Invasive Plants and Agricultural Pest Management
Invasive species are typically recognized as non-native species that once introduced accidentally or on purpose, spread beyond control to affect natural and agricultural resources or human health. Not all non-native species are invasive, and many are highly beneficial for agricultural or ornamental purposes.
Until recently, Alaska has been considered free of invasive submerged aquatic plants that greatly impact freshwater resources in other areas of the world where they are not native. The discovery of Elodea in Chena Slough in Fairbanks in 2010 drew attention to an established population in the Eyak Lake and led to the discovery of Elodea in other waterbodies near population centers in four regions of the state. If Elodea continues to spread, the less control we will have over the outcome of Alaskan freshwaters; threatening biodiversity and costing our citizens.
- Taking Action
Elodea is an underwater perennial plant that sometimes forms tangled masses in lakes, ponds, and ditches with long, trailing stems and green, somewhat translucent leaves. Elodea primarily reproduces by stem fragmentation and rarely by seed. Broken plant fragments can root to form new plants. Elodea prefers cool, clear, slow waters with silty bottoms. It is a hardy perennial that does not fully die back and can survive harsh winters under ice.
Form new plants from broken segments.
Survive when frozen in ice and travel long distances downstream.
Individual plants can vary, depending on growing conditions; some are bushy and robust, others look stringier with weak stems and few leaves. Long, trailing stems can be seen in tangled masses when Elodea is well established. Individual plant fragments can also be seen floating on the water's surface.
Leaf edges are very finely toothed.
Leaves in whorls of 3 or occasionally 4.
Leaves are 1/4-1/2" long & 1/8" wide.
Stem is a lighter green than the leaves and grow in a tangled mass.
Elodea is not native to Alaska, and it is the first invasive freshwater aquatic plant known here. It has the potential to impact freshwater resources and fish habitat statewide.
Degrades fish habitat and displaces native flora and fauna.
Makes boat travel difficult and reduces recreation opportunities.
Fouls float plane rudders.
Alters freshwater habitats by decreasing flow & increasing sedimentation.
Reduces value of waterfront property and may financially impact businesses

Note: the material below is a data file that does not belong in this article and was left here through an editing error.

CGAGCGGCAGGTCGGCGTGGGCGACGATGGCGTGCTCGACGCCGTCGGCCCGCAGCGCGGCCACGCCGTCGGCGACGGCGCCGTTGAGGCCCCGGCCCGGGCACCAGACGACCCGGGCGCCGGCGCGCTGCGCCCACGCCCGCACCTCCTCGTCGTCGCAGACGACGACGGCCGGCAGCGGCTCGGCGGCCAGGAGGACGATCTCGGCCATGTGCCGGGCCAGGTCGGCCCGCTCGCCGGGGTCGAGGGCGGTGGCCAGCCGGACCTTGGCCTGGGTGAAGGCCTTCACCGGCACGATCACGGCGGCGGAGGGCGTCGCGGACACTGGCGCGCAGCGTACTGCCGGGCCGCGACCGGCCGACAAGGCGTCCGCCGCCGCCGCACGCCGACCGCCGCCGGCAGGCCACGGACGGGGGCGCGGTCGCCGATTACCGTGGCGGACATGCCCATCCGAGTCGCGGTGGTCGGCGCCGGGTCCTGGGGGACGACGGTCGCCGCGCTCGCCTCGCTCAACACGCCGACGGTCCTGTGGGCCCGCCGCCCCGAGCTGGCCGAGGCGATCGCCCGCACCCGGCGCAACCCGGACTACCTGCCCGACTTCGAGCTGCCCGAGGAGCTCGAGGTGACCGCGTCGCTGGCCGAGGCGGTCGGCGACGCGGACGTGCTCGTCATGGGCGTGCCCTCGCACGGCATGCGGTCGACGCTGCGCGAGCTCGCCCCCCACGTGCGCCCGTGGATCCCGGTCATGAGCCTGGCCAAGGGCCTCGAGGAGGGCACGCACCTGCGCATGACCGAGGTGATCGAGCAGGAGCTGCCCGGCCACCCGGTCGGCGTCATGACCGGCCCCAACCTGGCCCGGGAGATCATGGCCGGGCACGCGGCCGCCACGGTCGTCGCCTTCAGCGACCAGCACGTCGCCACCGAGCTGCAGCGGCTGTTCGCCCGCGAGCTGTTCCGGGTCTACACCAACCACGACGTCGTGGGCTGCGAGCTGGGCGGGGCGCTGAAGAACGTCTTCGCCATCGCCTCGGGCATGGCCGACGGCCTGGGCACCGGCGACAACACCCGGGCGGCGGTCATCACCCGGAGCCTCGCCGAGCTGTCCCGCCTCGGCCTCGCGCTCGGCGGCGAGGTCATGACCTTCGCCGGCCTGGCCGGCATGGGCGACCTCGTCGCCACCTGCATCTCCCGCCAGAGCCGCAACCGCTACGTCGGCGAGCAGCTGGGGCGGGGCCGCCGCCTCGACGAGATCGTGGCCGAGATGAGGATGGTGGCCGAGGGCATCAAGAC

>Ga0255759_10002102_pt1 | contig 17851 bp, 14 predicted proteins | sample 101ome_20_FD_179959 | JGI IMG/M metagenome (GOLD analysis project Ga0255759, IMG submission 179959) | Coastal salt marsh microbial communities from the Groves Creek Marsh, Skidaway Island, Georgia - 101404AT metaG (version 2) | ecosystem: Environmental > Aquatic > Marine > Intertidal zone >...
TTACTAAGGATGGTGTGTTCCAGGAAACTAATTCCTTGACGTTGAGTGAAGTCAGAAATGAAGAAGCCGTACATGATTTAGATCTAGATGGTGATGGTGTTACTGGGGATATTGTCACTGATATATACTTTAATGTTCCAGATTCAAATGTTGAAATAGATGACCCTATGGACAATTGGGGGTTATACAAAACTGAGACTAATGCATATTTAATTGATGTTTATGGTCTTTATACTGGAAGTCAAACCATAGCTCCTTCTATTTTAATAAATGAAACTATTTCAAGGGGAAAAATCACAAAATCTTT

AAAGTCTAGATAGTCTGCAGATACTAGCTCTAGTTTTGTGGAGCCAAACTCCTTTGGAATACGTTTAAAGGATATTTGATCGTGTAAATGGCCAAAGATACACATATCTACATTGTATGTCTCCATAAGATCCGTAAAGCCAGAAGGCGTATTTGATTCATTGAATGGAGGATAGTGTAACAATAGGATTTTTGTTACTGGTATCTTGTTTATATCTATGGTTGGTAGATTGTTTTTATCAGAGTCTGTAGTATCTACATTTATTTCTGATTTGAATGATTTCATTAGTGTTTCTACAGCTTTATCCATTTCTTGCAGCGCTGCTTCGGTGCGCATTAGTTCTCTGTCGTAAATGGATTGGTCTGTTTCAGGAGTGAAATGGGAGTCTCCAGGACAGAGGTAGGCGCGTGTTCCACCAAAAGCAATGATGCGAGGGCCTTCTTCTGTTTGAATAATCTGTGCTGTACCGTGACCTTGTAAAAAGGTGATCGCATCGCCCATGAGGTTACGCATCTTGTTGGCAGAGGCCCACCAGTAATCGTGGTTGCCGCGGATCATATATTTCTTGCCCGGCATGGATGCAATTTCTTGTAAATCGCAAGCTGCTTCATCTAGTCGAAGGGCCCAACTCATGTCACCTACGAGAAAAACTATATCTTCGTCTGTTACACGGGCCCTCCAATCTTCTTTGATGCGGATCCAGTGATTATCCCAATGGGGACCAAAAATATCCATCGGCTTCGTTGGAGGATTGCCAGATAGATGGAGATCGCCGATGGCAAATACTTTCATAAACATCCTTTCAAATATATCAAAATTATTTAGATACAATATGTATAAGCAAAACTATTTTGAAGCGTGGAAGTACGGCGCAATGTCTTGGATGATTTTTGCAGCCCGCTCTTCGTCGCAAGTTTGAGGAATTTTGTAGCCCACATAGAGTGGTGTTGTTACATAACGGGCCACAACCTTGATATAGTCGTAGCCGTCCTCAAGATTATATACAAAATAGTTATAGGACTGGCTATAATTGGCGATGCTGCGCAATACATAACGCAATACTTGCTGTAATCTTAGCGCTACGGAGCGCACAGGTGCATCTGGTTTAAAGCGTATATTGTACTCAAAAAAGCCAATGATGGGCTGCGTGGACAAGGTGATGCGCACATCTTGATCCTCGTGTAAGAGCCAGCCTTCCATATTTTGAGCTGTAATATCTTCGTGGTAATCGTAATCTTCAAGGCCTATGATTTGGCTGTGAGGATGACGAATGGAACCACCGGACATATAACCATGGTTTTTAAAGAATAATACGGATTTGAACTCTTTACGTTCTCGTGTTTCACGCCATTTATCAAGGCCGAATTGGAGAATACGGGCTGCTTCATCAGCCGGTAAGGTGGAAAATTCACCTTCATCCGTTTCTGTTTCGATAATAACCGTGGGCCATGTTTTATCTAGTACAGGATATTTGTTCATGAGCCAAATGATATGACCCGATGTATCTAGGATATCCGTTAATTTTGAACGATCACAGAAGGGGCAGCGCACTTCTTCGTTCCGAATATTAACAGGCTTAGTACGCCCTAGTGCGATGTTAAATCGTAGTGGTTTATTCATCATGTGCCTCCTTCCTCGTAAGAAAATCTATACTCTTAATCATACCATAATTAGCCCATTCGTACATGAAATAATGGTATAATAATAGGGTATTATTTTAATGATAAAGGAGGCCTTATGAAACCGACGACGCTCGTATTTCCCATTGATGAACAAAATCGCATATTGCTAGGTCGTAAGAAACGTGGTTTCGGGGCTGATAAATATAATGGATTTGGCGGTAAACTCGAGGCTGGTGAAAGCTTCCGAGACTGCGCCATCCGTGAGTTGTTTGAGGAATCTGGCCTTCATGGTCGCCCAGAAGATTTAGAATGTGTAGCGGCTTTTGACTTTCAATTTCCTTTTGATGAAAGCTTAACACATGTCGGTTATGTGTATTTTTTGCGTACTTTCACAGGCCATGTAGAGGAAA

associated with water related activities.
Elodea can form dense mats as seen here in 2013 in Sand Lake.
Though first documented in 1982 in Eyak Lake, Cordova, land managers did not take notice of this plant until 2010, when it was found growing aggressively in Chena Slough near Fairbanks.Since 2010, Elodea has been found in four regions of the state (see map below) and additional surveys are on-going. Elodea can spread to new locations and waterbodies through tiny plant fragments carried by float planes, boats, trailers, aquariums, and toher equipment.
For a more detailed look at where Elodea has been found in Alaska please click on one of the regions below:
Region A: Fairbanks, North Pole
(Chena River, Chena Slough, Chena Lake)
Region B: Matanuska-Susitna Valley, Anchorage
(Little Campbell, Sand Lake, Delong Lake)
Region C: Kenai Peninsula
(Stormy Lake, Daniels Lake, Beck Lake)
Region D: Cordova, Chugach National Forest
(Eyak Lake, Alaganik Slough, Mckinley Lake, Martin Lakes)
Region E: Wrangell St. Elias National Park (no Elodea found)
Region F: Katmai National Park, King Salmon (no Elodea found)
Elodea Around the World:
Elodea has a long history as an invasive plant. It was introduced to Great Britain over a century ago, and has since spread to Scandinavia and across Russia to Lake Baikal.
Whether you are boating, fishing, flying or recreating, there are steps you can take to help prevent the spread of Elodea. See our resources tab for more information.
CLEAN - Remove all visible mud, plants, fish/animals from equipment.
DRAIN - Eliminate water from all equipment before transporting.
Much of the recreational equipment we use can collect water
and harbor hitchhikers.
DRY - Clean and dry anything that came in contact with water. Use hot (140ºF) or
salt water if possible, allow 5 days to dry before entering new waters.
Never release plants, water, fish, or animals into a body of water unless they
came from that water body.
Aquarium plants and animals may be able to survive in our Alaskan waters!
Dispose of aquariums responsibly, not by dumping them into waterways.
If you find Elodea:
Note its location: GPS coordinates and/or a mark on a map with a
descritpion of the site.
Note its habitat: Did you find it in a river or lake? How deep was the water?
Was the water clear or slightly muddy?
Take a specimen: At a minimum, take a photo. Take as much of the entire plant
as you can, including the flower, if present. Put it in a zip lock bag and store it in a
cool place. If you don't have a bag, press it in a book or inside wax paper and keep
it somewhere safe so it doesn't break up. Aquatic plants dry quickly.
Report it: Call the Invasive Species hotline below to report it!
1-877-INVASIV (2748) or contact Brianne Blackburn
Invasive Weeds and Agricultural Pest Coordinator
1-877-INVASIV (468-2748) or contact Brianne Blackburn
Invasive Weeds and Agricultural Pest Coordinator